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Snake Bytes 9/15: Can’t Lose if You Don’t Play

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And I can’t be sad about losing if I’m off the grid.

Seattle Mariners v Arizona Diamondbacks Photo by Norm Hall/Getty Images

Arizona Diamondbacks News

[D’backs.com] Each NL West club’s goals for rest of season - D-backs: See who is part of the future: A streak of 18 losses in 20 games doomed the D-backs’ postseason chances, but the final two weeks for them are anything but meaningless for players who are trying to put themselves on the radar for 2020. Position-player prospects like Pavin Smith and Daulton Varsho are in their first year of the big leagues, while other young players like Tim Locastro and Josh VanMeter are getting more playing time than they ordinarily would. Pitchers like Taylor Clarke, Caleb Smith and Alex Young are making bids for the rotation next year, while relievers like Keury Mella and Riley Smith are looking for bullpen spots. General manager Mike Hazen said that every at-bat and every outing counts, and the organization is looking for the right approach rather than the actual numbers the players put up. — Steve Gilbert

Around the League

[MLB.com] Lamb signs with A’s, hits HR in hometown - It’s hard to imagine a better first day with a new team for a player than the one Jake Lamb had with the A’s. After losing two third basemen on the same day, the A’s signed Lamb on Monday morning to add some much-needed depth. Later that night, the veteran infielder made an immediate impact in Oakland’s 9-0 win over the Mariners in the nightcap of a doubleheader at T-Mobile Park, smacking a solo home run and a double for a two-hit game in his A’s debut. “It really makes you feel part of the team,” A’s manager Bob Melvin said of Lamb’s performance. “It can be difficult coming in this late in the season to a new team and trying to get to know new teammates. You want to perform well right away, and he did.”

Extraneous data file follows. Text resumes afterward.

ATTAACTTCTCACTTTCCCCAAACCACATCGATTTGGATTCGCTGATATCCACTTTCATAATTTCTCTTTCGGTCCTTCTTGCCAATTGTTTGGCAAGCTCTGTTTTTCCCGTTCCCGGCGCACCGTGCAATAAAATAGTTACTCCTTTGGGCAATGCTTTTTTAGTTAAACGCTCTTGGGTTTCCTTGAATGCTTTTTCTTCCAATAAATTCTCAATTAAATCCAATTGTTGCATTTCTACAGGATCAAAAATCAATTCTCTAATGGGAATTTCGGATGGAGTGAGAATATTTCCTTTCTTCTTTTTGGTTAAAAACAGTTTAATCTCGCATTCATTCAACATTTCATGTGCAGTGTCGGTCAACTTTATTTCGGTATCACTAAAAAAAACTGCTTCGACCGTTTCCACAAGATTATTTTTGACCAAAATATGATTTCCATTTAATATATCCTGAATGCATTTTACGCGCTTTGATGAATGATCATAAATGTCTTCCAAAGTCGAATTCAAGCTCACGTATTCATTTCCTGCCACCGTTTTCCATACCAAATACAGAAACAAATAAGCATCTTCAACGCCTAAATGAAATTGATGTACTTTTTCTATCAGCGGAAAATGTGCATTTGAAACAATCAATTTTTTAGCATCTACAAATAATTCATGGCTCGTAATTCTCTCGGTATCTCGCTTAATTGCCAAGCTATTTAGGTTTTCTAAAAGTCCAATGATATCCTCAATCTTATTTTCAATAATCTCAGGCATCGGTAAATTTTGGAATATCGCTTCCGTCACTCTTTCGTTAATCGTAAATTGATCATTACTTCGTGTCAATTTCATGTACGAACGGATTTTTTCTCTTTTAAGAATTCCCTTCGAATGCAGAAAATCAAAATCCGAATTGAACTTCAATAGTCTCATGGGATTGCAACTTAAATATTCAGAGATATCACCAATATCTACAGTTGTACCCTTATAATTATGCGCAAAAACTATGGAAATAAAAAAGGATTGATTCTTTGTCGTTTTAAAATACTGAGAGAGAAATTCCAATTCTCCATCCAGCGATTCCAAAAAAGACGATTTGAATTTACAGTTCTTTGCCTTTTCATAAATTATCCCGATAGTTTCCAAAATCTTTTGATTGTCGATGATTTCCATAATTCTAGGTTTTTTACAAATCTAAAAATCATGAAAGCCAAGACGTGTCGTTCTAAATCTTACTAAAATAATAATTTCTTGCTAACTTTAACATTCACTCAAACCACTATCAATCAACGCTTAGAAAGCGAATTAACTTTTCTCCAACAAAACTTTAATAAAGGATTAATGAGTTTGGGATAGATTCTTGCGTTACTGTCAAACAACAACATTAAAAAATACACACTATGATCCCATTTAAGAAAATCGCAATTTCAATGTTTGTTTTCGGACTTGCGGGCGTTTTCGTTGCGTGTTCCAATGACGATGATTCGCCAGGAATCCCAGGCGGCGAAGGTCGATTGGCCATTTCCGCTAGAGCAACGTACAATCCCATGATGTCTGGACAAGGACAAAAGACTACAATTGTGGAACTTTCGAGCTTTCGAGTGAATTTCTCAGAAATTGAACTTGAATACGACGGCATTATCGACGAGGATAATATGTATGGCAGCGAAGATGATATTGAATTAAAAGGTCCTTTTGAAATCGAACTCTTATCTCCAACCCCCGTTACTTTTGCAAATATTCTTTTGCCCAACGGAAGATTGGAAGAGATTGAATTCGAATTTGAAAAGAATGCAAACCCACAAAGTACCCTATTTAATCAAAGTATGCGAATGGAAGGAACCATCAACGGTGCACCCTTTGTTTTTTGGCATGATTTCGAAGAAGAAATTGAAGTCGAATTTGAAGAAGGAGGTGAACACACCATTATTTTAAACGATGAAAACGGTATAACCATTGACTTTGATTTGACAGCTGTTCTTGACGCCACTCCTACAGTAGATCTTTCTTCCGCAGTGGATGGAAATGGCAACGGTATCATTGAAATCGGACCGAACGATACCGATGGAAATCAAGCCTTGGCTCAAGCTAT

[Yahoo Sports] MLB commissioner Rob Manfred hopes to have ‘limited fan capacity’ in playoffs - Major League Baseball is preparing to kick off its postseason later this month in select bubble cities across the country. MLB commissioner Rob Manfred said on Monday night that when that happens, he’s hopeful that at least some fans will be allowed to attend the games. Manfred, who spoke at a virtual event through the Hofstra business school, is working to have “limited fan capacity” for the League Championship Series and World Series.

[Sporting News] Mets agree to sell to Steve Cohen; MLB owners’ approval all that remains - The Mets announced Monday that their parent company, Sterling Equities, has reached a purchase agreement with minority shareholder Steve Cohen that would make Cohen the club’s majority owner. Financial terms were not disclosed. Published reports have put the purchase price at about $2.3 billion. The sale is subject to approval by the other 29 MLB team owners; 23 votes in favor are needed. MLB commissioner Rob Manfred said Monday night that the approval process will begin “shortly,” while MLB.com reported the vote would take place no later than November at the league’s owners meetings.

[Sports Illustrated] Seattle Air Quality Prompts Concern for MLB Players’ Safety - For the first time this season, there was a sign of disruption that was constant and tangible and could not be ignored, no matter how hard one might try. Due to the smoke from the West Coast wildfires, Oakland and Seattle played in a haze, thick enough to be seen on television. Some players wore N-95 masks. The situation prompted questions about whether it was safe to play at all, a bleak variation on the same basic conversation that baseball has had to face all season. After a week of eerily discolored skies over ballfields in California, photographs grimly captioned with sci-fi references, this was a new level. It was the first game where the circumstances made themselves known, obvious to viewers at home, quite literally in the air for every pitch.